Intelligence takes many forms, some of us are mathematically intelligent, musically intelligent or maybe visually intelligent to name but a few. This is what makes us great mathematicians, composers or artists. In the world of leadership, there are two simple and easy ways to think of intelligence:
- Intellectual intelligence ~ IQ
- Emotional intelligence ~ EQ.
So what is emotional intelligence (EQ)…?
EQ is a person’s ability to understand their own emotions and those of others, and to act appropriately using these emotions. Research shows that EQ is a critical component of effective leadership and contributes significantly to employee engagement and organisational profitability and has also shown that those leaders that have increased emotional intelligence can be up to 40% more successful than those with purely intellectual intelligence.
One of the great aspects of Emotional Intelligence is that unlike personality types that are fairly steady over time, we are able to develop our emotional intelligence, so having an insight into your own EQ can be seen as a window into yourself and an excellent opportunity to use a structured approach to your own development.
Everyone has heard a story about, or had direct experience of someone who is very clever, has great intellect and a high level of technical competence, who was promoted to a leadership role, in charge of a team (sometimes of some significant size) only to struggle and even fail at the role. Others will have heard a story about, or experienced someone who has a good level of technical competence, who was promoted to a similar leadership role, and who exceeded all expectations, and achieved great things.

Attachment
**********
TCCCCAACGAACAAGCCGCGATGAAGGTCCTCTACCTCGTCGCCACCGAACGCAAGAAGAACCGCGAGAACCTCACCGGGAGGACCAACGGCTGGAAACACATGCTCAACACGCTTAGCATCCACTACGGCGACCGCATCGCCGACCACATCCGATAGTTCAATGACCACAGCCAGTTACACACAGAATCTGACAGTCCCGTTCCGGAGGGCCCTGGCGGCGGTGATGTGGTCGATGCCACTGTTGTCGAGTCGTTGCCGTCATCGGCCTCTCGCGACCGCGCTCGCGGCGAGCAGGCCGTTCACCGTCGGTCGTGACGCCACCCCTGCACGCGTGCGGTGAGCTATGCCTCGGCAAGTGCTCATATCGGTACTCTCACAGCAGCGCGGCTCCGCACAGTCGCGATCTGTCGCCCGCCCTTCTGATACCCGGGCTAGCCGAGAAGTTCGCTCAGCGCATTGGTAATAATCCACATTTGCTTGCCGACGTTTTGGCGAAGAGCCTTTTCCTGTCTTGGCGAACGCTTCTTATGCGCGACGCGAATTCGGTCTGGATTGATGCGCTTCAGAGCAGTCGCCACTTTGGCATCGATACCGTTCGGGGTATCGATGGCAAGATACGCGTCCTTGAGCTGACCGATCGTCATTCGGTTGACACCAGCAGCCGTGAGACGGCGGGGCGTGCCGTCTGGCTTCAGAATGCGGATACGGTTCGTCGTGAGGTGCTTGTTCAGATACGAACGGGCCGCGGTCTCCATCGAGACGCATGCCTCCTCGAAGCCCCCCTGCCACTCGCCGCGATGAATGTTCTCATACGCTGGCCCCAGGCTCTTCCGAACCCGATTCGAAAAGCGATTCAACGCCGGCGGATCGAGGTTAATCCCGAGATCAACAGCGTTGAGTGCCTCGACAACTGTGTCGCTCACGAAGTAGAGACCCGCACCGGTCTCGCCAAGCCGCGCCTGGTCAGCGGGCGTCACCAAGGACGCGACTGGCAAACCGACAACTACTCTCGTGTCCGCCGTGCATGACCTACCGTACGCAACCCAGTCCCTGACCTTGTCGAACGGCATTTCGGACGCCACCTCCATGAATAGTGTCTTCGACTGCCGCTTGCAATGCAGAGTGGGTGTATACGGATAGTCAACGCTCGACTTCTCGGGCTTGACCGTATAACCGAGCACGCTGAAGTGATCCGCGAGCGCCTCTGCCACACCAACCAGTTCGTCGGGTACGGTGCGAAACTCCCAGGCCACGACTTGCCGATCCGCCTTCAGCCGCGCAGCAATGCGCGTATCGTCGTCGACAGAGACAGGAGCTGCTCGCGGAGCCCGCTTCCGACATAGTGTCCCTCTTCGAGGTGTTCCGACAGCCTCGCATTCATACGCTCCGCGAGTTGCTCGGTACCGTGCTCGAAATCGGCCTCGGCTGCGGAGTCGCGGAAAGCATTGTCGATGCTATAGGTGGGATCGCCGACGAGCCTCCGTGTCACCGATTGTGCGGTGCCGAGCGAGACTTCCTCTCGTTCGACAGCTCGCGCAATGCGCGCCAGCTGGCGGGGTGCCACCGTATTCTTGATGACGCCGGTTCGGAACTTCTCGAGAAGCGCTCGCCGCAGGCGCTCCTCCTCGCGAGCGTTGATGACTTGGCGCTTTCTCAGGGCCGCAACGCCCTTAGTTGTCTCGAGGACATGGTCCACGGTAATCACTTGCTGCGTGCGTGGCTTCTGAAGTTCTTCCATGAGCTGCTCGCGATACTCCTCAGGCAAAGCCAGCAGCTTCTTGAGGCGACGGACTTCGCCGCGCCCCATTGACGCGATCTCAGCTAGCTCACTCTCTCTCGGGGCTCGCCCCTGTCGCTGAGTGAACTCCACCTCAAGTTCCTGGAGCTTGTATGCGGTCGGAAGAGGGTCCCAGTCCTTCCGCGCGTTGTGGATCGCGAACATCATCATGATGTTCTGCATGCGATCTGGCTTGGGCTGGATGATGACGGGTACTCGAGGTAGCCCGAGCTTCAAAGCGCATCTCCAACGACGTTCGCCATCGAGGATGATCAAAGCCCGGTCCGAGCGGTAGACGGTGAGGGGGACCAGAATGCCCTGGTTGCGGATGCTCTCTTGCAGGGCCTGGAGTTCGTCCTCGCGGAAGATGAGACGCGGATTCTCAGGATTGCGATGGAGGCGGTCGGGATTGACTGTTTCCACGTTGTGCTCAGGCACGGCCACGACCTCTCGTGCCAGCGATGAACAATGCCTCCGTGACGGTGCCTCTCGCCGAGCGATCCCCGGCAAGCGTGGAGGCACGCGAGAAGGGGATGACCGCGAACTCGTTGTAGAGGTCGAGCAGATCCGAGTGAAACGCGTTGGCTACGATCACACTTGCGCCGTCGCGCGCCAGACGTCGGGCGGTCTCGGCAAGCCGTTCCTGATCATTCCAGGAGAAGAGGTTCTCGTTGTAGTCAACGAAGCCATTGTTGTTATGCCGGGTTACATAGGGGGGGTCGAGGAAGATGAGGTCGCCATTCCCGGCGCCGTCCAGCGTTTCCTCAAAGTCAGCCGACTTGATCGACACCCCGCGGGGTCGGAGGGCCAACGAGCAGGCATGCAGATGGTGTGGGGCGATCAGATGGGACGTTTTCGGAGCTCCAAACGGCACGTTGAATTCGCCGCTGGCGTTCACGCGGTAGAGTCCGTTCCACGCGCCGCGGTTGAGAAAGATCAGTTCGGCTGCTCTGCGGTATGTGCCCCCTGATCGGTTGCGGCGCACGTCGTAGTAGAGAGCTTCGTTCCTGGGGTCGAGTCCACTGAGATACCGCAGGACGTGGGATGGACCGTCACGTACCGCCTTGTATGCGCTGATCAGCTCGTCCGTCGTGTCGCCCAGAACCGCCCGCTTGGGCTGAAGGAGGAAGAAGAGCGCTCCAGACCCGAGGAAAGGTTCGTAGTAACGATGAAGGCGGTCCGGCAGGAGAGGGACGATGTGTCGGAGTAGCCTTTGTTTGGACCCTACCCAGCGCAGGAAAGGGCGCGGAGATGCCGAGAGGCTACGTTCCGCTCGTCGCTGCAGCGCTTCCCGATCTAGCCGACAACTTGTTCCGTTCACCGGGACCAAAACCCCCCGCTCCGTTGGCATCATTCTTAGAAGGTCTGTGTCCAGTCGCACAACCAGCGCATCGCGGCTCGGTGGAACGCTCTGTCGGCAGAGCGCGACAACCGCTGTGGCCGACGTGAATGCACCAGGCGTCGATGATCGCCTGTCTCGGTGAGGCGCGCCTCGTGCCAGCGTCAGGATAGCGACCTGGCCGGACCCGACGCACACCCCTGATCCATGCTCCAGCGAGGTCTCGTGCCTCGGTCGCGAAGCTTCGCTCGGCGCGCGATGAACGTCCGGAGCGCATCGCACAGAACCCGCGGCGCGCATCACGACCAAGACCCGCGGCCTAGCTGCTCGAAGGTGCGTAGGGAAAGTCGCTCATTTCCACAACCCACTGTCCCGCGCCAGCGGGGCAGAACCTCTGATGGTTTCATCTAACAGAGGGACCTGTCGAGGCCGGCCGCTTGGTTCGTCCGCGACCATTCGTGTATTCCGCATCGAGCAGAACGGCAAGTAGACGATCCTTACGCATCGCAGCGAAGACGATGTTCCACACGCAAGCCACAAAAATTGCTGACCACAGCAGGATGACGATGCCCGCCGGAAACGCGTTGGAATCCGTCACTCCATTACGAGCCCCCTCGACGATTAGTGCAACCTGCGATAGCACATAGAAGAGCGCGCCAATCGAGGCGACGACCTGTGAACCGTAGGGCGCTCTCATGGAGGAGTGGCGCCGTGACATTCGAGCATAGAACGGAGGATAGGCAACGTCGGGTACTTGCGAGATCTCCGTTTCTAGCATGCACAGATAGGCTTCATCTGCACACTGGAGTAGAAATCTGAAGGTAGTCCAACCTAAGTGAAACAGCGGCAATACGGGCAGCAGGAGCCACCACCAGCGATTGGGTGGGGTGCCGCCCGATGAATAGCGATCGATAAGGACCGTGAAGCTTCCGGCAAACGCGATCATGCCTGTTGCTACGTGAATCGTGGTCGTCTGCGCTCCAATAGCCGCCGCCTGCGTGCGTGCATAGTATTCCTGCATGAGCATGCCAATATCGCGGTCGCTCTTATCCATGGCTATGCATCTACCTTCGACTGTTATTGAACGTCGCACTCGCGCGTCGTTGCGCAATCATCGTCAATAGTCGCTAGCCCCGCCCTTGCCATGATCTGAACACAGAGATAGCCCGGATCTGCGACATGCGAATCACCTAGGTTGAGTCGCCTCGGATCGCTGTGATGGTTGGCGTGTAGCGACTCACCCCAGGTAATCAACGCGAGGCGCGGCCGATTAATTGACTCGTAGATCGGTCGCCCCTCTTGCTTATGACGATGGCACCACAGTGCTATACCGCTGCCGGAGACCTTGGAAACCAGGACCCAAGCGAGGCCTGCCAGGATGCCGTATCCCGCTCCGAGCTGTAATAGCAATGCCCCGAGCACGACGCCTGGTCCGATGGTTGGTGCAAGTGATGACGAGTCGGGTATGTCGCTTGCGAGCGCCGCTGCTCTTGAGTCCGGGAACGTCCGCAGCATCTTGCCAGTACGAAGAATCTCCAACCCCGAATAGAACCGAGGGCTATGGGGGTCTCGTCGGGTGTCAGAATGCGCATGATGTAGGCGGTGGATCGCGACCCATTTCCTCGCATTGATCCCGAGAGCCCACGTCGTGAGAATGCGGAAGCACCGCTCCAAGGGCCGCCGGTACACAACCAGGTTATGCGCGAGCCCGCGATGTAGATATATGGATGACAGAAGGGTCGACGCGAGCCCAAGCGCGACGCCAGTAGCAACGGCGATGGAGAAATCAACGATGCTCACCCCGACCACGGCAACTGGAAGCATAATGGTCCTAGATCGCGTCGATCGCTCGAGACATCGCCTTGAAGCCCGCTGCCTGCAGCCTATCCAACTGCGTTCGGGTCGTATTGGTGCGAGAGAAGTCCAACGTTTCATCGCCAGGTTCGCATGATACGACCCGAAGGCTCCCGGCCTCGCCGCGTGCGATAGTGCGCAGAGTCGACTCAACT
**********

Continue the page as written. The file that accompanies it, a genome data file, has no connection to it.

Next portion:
Gallup have done much research into what creates followship, and let’s be clear anyone who says they are a great leader doesn’t have the right to do so. The only people who can say someone is a great leader are those who choose to follow them; after all Managers and appointed and Leaders are elected. Gallup has shown that for someone to be selected as a leader, they must exhibit 4 key traits:
- They much instill trust
- They must instill hope
- They much act with compassion
- They much create stability.
Yes, there is certainly a level of skill involved in doing these 4 things, but this is more about how we do what we do rather than what we do. The how becomes all important, and the how requires great leaders to be emotionally intelligent. There are 5 essential components of Emotional Intelligence any Leader needs to be aware of:
- Intrapersonal – how we understand and use our own emotions
- Interpersonal – how we relate and function with others
- Adaptability – how we deal with change
- Stress Management – how we manage ourselves in times of stress
- General Mood – how we manage our demeanor and overall attitude.
For anyone to be a great Leader having a self-evaluation and a 360 evaluation of their EQ is absolutely fundamental to their success. If you have any questions about emotional intelligence, how to assess emotional intelligence or how to help leaders develop emotional intelligence, please contact us at either of our UK offices.